• Implicit versus Explicit Memory

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Implicit versus Explicit Memory

7 September 2021

Did you know that if you have an overly strong reaction or response to something in the present moment, you might actually be responding to a past event, stored as implicit memory?

Most memories formed before the age of 3 are implicit; we don’t have the ability to recall them as memories, in the same way that we can recall learning to rid a bike.

But these “forgotten” memories are still very much alive in our systems and we are probably going through our adult lives responding to the “now” through the lens of our implicit memories, often stored in our bodies.

Trauma memories are often implicit, because trauma floods our brain with cortisol, the stress hormone, which shuts down the part of our brain that encodes memories and makes them explicit.

Our implicit memories can be like invisible forces in our lives, impacting us in powerful ways.

The more we can learn about implicit memory, the better we can understand ourselves and not let our experiences and reactions in the present get hijacked by our past.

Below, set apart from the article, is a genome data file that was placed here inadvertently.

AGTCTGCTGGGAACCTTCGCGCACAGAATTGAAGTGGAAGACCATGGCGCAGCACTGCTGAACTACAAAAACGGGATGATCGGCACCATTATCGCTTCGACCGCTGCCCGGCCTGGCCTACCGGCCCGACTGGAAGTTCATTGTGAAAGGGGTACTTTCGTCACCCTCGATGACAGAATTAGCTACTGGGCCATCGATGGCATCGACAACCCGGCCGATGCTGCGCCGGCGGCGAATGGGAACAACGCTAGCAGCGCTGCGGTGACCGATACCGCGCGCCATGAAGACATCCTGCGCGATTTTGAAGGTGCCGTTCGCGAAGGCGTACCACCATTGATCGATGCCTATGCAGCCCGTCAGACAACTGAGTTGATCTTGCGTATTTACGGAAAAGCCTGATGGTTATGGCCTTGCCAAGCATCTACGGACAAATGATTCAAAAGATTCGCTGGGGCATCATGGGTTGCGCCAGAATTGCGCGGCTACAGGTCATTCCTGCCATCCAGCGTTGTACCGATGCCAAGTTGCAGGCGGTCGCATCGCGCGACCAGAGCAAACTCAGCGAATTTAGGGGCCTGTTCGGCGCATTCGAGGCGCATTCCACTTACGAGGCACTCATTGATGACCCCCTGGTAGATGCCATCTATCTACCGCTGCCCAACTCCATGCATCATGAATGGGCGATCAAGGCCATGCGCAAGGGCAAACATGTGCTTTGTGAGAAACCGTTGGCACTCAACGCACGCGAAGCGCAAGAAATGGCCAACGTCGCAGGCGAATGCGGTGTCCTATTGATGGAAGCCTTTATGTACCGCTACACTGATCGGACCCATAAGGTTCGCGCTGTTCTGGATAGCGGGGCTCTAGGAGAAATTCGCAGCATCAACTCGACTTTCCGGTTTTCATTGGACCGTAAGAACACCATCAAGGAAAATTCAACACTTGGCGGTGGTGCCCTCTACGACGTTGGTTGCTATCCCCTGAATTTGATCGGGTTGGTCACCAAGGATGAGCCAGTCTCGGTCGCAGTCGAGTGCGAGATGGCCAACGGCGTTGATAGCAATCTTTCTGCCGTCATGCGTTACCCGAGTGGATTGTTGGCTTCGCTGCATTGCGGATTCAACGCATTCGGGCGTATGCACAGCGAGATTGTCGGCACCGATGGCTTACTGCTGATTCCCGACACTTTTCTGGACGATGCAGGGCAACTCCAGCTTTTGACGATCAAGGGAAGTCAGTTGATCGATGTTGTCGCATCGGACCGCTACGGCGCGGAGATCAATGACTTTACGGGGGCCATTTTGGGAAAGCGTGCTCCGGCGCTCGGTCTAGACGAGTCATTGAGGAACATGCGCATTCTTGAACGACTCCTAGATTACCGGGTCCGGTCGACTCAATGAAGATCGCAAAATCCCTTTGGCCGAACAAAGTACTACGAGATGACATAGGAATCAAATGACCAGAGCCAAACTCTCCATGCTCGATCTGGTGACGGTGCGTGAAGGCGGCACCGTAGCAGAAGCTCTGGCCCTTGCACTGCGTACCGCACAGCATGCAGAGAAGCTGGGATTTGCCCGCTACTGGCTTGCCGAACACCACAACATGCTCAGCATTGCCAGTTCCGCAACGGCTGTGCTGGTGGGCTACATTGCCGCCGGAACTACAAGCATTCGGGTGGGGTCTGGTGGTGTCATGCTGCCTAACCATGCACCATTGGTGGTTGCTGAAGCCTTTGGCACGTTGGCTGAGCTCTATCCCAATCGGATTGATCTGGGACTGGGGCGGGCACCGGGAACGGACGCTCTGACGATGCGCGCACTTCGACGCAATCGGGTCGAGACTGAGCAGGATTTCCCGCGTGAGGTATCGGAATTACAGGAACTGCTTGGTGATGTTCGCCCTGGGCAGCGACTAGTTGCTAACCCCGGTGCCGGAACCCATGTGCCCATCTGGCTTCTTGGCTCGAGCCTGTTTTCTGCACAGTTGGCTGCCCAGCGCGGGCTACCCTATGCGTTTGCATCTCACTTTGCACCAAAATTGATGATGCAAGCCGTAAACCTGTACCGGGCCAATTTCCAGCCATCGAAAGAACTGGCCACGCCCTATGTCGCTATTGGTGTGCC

For example, you might find yourself over reacting to a child crying loudly or someone letting you down at the last minute, in ways that seem disproportionate to the event. This is likely to be an implicit response.

Getting to:

A : Understand what we hold as implicit memory, and,

B : learning how to access and integrate/understand these memories gives us more understanding of the Self.

This leads to greater management of our emotional responses in our day to day lives, and also allows the body greater capacity for healing.

Often, our strongest, most intense reactions in the present come from our implicit memories, because of the intense feelings attached to these memories. However, if we can make these implicit memories explicit, we can resolve unresolved trauma and feel more integrated within ourselves.

Biodynamic craniosacral therapy is one way we can work safely to access, process and integrate implicit memory. It’s often a fascinating process once you realise how these experiences are still running in your daily life!

I highly recommend reading Dan Siegel if you’re interested in learning more.

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